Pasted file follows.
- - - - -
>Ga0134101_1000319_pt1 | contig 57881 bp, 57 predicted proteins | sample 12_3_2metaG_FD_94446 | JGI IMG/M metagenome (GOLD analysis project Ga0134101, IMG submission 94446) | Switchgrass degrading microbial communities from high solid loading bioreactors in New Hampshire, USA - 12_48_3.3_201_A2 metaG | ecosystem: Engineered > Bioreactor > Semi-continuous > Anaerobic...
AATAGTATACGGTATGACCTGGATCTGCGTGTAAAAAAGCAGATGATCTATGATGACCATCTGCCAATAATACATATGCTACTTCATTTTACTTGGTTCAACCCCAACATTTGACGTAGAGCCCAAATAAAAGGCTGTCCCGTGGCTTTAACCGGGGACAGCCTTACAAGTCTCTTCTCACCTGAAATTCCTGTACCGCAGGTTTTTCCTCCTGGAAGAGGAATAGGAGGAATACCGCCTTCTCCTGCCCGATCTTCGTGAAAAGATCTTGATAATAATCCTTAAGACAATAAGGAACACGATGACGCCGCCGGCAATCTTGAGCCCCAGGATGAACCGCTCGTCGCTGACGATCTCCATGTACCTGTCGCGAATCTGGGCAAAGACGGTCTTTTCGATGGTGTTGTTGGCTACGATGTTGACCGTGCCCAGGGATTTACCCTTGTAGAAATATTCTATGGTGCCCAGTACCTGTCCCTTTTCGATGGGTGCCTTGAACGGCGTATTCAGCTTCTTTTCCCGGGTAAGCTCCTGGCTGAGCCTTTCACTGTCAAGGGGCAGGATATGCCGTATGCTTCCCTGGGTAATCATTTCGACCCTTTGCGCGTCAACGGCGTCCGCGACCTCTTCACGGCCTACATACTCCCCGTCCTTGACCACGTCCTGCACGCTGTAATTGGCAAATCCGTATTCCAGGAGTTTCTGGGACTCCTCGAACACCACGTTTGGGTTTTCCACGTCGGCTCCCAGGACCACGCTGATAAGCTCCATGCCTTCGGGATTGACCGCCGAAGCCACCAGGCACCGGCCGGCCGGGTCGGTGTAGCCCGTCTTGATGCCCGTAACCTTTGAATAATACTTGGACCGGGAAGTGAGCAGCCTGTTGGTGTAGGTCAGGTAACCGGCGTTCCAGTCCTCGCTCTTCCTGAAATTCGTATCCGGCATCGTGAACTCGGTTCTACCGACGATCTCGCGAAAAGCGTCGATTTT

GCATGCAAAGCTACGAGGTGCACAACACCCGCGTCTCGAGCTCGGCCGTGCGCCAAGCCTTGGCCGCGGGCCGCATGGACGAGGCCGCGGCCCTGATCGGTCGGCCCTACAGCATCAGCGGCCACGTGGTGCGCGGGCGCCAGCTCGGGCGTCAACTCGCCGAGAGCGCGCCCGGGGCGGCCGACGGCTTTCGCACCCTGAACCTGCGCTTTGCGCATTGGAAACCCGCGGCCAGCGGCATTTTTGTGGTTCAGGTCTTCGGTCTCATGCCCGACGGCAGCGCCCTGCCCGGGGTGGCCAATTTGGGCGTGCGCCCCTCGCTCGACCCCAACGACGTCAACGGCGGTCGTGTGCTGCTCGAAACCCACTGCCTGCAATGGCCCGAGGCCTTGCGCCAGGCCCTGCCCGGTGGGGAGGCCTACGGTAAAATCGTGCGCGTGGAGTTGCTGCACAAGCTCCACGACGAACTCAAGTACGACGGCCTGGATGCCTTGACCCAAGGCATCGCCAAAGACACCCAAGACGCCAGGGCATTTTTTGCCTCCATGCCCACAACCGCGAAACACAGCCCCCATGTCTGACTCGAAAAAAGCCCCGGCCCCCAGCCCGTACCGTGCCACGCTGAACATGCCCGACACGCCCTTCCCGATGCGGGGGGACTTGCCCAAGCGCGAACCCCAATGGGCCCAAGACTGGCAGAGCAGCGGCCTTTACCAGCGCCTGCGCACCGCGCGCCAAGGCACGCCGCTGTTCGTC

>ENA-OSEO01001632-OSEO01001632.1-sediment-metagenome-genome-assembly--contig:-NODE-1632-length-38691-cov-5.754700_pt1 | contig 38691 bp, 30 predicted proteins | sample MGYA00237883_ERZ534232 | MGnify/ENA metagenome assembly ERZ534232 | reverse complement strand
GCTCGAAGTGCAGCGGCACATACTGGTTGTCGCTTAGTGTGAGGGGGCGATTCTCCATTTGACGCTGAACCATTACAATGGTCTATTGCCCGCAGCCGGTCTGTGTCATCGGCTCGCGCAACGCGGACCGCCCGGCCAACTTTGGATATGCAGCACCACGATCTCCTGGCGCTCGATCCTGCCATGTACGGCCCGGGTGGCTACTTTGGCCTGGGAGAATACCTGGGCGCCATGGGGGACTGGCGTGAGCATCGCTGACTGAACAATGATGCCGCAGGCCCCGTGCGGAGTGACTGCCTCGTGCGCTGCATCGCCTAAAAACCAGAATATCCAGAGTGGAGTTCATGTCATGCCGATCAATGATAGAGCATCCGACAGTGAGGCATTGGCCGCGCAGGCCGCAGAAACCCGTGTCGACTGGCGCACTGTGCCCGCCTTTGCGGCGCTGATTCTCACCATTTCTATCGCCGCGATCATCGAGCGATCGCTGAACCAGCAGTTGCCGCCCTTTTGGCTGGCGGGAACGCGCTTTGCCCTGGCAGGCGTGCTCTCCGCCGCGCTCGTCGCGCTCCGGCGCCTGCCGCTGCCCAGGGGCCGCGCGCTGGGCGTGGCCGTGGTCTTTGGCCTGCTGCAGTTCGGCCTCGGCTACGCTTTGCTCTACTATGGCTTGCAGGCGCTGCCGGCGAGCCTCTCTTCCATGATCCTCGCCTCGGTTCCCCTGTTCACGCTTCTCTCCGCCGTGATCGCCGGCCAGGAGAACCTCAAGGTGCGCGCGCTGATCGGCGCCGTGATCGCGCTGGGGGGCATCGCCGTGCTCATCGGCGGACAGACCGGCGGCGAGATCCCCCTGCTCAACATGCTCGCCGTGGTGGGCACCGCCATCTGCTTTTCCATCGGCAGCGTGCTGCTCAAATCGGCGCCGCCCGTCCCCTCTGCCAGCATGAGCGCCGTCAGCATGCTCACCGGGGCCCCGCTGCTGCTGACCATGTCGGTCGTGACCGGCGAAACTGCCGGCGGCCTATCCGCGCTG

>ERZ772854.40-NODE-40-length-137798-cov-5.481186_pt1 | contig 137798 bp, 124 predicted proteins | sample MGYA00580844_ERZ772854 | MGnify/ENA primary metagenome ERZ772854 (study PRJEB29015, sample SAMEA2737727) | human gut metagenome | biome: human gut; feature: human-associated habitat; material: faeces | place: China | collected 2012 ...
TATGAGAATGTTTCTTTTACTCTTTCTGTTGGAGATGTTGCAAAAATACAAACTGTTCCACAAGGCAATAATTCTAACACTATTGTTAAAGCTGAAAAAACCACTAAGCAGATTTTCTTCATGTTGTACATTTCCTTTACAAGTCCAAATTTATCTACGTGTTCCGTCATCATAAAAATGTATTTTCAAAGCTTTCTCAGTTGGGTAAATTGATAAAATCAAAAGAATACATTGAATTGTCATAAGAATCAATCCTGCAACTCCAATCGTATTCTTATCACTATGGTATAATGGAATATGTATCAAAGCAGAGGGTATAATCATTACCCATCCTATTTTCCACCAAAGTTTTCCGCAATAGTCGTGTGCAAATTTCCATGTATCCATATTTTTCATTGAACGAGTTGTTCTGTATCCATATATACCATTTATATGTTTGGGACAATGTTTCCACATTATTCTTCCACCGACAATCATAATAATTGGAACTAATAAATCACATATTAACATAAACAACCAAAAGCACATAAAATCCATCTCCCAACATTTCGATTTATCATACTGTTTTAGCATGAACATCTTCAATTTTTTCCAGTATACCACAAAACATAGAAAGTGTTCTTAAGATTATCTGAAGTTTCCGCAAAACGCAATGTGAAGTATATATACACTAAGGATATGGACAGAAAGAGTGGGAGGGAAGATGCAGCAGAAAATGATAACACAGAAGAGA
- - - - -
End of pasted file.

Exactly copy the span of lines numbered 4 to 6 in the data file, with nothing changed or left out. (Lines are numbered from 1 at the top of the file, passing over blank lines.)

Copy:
>ENA-OSEO01001632-OSEO01001632.1-sediment-metagenome-genome-assembly--contig:-NODE-1632-length-38691-cov-5.754700_pt1 | contig 38691 bp, 30 predicted proteins | sample MGYA00237883_ERZ534232 | MGnify/ENA metagenome assembly ERZ534232 | reverse complement strand
GCTCGAAGTGCAGCGGCACATACTGGTTGTCGCTTAGTGTGAGGGGGCGATTCTCCATTTGACGCTGAACCATTACAATGGTCTATTGCCCGCAGCCGGTCTGTGTCATCGGCTCGCGCAACGCGGACCGCCCGGCCAACTTTGGATATGCAGCACCACGATCTCCTGGCGCTCGATCCTGCCATGTACGGCCCGGGTGGCTACTTTGGCCTGGGAGAATACCTGGGCGCCATGGGGGACTGGCGTGAGCATCGCTGACTGAACAATGATGCCGCAGGCCCCGTGCGGAGTGACTGCCTCGTGCGCTGCATCGCCTAAAAACCAGAATATCCAGAGTGGAGTTCATGTCATGCCGATCAATGATAGAGCATCCGACAGTGAGGCATTGGCCGCGCAGGCCGCAGAAACCCGTGTCGACTGGCGCACTGTGCCCGCCTTTGCGGCGCTGATTCTCACCATTTCTATCGCCGCGATCATCGAGCGATCGCTGAACCAGCAGTTGCCGCCCTTTTGGCTGGCGGGAACGCGCTTTGCCCTGGCAGGCGTGCTCTCCGCCGCGCTCGTCGCGCTCCGGCGCCTGCCGCTGCCCAGGGGCCGCGCGCTGGGCGTGGCCGTGGTCTTTGGCCTGCTGCAGTTCGGCCTCGGCTACGCTTTGCTCTACTATGGCTTGCAGGCGCTGCCGGCGAGCCTCTCTTCCATGATCCTCGCCTCGGTTCCCCTGTTCACGCTTCTCTCCGCCGTGATCGCCGGCCAGGAGAACCTCAAGGTGCGCGCGCTGATCGGCGCCGTGATCGCGCTGGGGGGCATCGCCGTGCTCATCGGCGGACAGACCGGCGGCGAGATCCCCCTGCTCAACATGCTCGCCGTGGTGGGCACCGCCATCTGCTTTTCCATCGGCAGCGTGCTGCTCAAATCGGCGCCGCCCGTCCCCTCTGCCAGCATGAGCGCCGTCAGCATGCTCACCGGGGCCCCGCTGCTGCTGACCATGTCGGTCGTGACCGGCGAAACTGCCGGCGGCCTATCCGCGCTG

>ERZ772854.40-NODE-40-length-137798-cov-5.481186_pt1 | contig 137798 bp, 124 predicted proteins | sample MGYA00580844_ERZ772854 | MGnify/ENA primary metagenome ERZ772854 (study PRJEB29015, sample SAMEA2737727) | human gut metagenome | biome: human gut; feature: human-associated habitat; material: faeces | place: China | collected 2012 ...